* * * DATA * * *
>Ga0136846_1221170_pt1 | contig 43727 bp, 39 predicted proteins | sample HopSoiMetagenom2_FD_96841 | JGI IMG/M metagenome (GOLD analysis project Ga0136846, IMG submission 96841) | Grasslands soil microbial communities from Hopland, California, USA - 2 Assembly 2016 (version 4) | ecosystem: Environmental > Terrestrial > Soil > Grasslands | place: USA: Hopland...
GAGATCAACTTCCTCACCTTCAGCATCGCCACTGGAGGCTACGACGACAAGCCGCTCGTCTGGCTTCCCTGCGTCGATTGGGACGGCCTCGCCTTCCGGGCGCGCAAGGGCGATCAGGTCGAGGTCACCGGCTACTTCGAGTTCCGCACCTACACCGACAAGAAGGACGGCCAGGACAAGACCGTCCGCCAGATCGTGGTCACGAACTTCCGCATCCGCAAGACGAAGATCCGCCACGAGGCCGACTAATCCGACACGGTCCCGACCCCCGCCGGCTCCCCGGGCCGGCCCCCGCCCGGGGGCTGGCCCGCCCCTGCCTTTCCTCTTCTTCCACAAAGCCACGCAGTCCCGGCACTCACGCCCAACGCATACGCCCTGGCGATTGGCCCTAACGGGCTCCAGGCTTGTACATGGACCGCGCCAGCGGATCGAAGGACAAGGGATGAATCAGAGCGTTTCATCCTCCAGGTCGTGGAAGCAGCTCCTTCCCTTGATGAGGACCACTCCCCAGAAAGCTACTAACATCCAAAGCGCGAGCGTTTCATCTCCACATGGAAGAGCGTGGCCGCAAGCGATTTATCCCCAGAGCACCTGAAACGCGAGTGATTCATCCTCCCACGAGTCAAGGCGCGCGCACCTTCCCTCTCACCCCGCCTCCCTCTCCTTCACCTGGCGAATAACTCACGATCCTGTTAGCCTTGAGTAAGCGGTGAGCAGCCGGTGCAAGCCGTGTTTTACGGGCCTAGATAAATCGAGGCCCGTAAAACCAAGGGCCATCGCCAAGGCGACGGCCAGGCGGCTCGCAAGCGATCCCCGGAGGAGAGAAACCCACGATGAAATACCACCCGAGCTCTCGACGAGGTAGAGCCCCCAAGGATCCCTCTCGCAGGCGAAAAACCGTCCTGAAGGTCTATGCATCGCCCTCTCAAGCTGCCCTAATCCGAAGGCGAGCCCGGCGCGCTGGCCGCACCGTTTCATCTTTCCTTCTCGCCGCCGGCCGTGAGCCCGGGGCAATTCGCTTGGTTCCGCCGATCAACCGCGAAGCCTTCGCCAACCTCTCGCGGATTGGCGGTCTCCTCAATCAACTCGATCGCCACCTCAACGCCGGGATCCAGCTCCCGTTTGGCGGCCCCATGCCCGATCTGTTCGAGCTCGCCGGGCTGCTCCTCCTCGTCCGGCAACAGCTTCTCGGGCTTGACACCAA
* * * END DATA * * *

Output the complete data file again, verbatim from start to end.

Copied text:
>Ga0136846_1221170_pt1 | contig 43727 bp, 39 predicted proteins | sample HopSoiMetagenom2_FD_96841 | JGI IMG/M metagenome (GOLD analysis project Ga0136846, IMG submission 96841) | Grasslands soil microbial communities from Hopland, California, USA - 2 Assembly 2016 (version 4) | ecosystem: Environmental > Terrestrial > Soil > Grasslands | place: USA: Hopland...
GAGATCAACTTCCTCACCTTCAGCATCGCCACTGGAGGCTACGACGACAAGCCGCTCGTCTGGCTTCCCTGCGTCGATTGGGACGGCCTCGCCTTCCGGGCGCGCAAGGGCGATCAGGTCGAGGTCACCGGCTACTTCGAGTTCCGCACCTACACCGACAAGAAGGACGGCCAGGACAAGACCGTCCGCCAGATCGTGGTCACGAACTTCCGCATCCGCAAGACGAAGATCCGCCACGAGGCCGACTAATCCGACACGGTCCCGACCCCCGCCGGCTCCCCGGGCCGGCCCCCGCCCGGGGGCTGGCCCGCCCCTGCCTTTCCTCTTCTTCCACAAAGCCACGCAGTCCCGGCACTCACGCCCAACGCATACGCCCTGGCGATTGGCCCTAACGGGCTCCAGGCTTGTACATGGACCGCGCCAGCGGATCGAAGGACAAGGGATGAATCAGAGCGTTTCATCCTCCAGGTCGTGGAAGCAGCTCCTTCCCTTGATGAGGACCACTCCCCAGAAAGCTACTAACATCCAAAGCGCGAGCGTTTCATCTCCACATGGAAGAGCGTGGCCGCAAGCGATTTATCCCCAGAGCACCTGAAACGCGAGTGATTCATCCTCCCACGAGTCAAGGCGCGCGCACCTTCCCTCTCACCCCGCCTCCCTCTCCTTCACCTGGCGAATAACTCACGATCCTGTTAGCCTTGAGTAAGCGGTGAGCAGCCGGTGCAAGCCGTGTTTTACGGGCCTAGATAAATCGAGGCCCGTAAAACCAAGGGCCATCGCCAAGGCGACGGCCAGGCGGCTCGCAAGCGATCCCCGGAGGAGAGAAACCCACGATGAAATACCACCCGAGCTCTCGACGAGGTAGAGCCCCCAAGGATCCCTCTCGCAGGCGAAAAACCGTCCTGAAGGTCTATGCATCGCCCTCTCAAGCTGCCCTAATCCGAAGGCGAGCCCGGCGCGCTGGCCGCACCGTTTCATCTTTCCTTCTCGCCGCCGGCCGTGAGCCCGGGGCAATTCGCTTGGTTCCGCCGATCAACCGCGAAGCCTTCGCCAACCTCTCGCGGATTGGCGGTCTCCTCAATCAACTCGATCGCCACCTCAACGCCGGGATCCAGCTCCCGTTTGGCGGCCCCATGCCCGATCTGTTCGAGCTCGCCGGGCTGCTCCTCCTCGTCCGGCAACAGCTTCTCGGGCTTGACACCAA